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Worries mount as Lake Ontario levels climb ever higher

Two years after historic flooding devastated the Lake Ontario shoreline, the lake level is unusually high and property owners are just now starting to fret about a repeat this spring.

The water level in the huge lake is nearly 14 inches higher than it usually is at this point of the winter. Over the 60 years, the lake has been this high in mid-February only five times — and in two of those years, 1973 and 1993, serious flooding occurred in the spring.

That doesn’t mean flooding is inevitable by any means. The lake level likely won’t peak until May, and if snow and rainfall are modest for the rest of the winter and the spring, the level could well remain below the danger point.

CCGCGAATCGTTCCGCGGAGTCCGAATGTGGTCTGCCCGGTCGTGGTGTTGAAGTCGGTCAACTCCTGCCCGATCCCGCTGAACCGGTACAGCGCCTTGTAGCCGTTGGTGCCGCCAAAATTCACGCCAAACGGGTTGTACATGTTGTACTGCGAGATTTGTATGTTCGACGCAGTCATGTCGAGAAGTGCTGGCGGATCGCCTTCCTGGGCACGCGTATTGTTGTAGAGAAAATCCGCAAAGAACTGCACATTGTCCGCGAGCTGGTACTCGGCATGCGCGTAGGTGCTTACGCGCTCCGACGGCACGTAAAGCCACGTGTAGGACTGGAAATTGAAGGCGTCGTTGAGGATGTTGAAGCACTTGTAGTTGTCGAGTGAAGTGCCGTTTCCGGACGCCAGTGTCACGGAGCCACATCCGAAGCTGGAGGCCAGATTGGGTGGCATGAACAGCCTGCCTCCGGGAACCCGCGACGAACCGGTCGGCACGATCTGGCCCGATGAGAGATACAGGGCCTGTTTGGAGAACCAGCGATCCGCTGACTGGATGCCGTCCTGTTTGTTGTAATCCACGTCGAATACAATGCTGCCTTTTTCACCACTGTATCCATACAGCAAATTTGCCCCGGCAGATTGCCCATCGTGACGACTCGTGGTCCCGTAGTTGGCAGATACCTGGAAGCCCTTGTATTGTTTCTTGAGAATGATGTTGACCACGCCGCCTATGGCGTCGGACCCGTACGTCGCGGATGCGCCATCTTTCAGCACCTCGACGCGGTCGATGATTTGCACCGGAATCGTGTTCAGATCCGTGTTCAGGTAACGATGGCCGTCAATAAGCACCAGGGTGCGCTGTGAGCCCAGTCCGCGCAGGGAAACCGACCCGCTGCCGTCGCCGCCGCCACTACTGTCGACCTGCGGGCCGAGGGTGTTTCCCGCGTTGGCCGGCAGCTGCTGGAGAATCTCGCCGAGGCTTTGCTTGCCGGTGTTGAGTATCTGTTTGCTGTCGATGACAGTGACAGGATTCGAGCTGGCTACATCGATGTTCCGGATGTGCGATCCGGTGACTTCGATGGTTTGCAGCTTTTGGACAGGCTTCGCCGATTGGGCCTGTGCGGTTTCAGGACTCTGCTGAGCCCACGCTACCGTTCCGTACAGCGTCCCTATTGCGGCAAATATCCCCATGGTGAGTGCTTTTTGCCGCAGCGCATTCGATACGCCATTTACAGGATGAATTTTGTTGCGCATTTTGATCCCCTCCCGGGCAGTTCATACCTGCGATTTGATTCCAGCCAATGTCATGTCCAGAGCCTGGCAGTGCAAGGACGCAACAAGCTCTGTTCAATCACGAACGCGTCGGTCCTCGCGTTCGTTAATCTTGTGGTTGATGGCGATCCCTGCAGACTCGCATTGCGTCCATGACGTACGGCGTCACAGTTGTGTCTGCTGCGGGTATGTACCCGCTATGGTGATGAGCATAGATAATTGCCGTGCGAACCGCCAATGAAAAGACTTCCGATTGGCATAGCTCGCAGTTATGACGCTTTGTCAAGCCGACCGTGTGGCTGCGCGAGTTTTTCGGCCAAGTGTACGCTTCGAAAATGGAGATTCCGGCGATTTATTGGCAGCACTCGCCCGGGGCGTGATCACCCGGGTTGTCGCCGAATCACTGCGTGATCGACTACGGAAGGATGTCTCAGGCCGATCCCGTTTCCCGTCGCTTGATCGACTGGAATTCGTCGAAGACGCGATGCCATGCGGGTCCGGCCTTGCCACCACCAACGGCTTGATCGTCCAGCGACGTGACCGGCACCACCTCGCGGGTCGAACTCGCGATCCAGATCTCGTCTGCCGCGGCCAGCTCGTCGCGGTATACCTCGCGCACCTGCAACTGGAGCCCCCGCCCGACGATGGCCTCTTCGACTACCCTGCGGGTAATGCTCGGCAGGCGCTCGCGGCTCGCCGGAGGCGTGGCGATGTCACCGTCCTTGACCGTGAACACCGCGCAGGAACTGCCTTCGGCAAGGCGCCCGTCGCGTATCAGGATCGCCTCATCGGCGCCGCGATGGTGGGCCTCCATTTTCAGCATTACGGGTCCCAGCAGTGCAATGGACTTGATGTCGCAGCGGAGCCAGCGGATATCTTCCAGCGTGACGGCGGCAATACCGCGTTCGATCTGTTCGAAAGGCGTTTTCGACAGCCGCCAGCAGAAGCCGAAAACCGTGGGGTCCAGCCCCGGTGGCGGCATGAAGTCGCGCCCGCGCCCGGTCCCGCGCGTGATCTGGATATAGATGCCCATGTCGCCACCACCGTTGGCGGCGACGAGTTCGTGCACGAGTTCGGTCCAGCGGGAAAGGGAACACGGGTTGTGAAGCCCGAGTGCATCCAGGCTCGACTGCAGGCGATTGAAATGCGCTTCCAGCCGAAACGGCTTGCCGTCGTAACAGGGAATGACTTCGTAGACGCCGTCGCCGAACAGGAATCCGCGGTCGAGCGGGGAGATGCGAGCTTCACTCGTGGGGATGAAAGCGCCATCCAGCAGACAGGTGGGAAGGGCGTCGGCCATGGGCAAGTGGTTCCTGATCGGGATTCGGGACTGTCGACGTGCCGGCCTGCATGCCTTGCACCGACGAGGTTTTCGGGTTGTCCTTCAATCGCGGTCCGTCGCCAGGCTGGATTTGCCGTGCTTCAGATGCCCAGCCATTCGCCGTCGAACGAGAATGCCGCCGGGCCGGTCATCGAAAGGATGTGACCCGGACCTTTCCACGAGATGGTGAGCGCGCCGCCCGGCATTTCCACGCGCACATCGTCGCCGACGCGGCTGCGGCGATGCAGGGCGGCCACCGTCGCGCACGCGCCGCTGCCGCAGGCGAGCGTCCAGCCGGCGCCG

Wind whips the waves on Lake Ontario at Ontario Beach Park Dec. 18, 2018. The sun was just rising in the horizon, (Photo11: Tina MacIntyre-Yee/Rochester Democrat and Chronicle)

“I understand that people are concerned,” said Keith Koralewski, a hydrologist with the U.S. Army Corps of Engineers in Buffalo who advises regulators on the lake level. “But we’re in February. It’s still too early to know what the weather’s going to be like later this month and into March and April.”

Lake Ontario typically rises more than a foot from late winter to late spring in response to melting snow and spring rain. Flood worries arise if the lake starts from a higher-than-normal point in winter, or receives an above-normal amount of runoff and precipitation in the spring.

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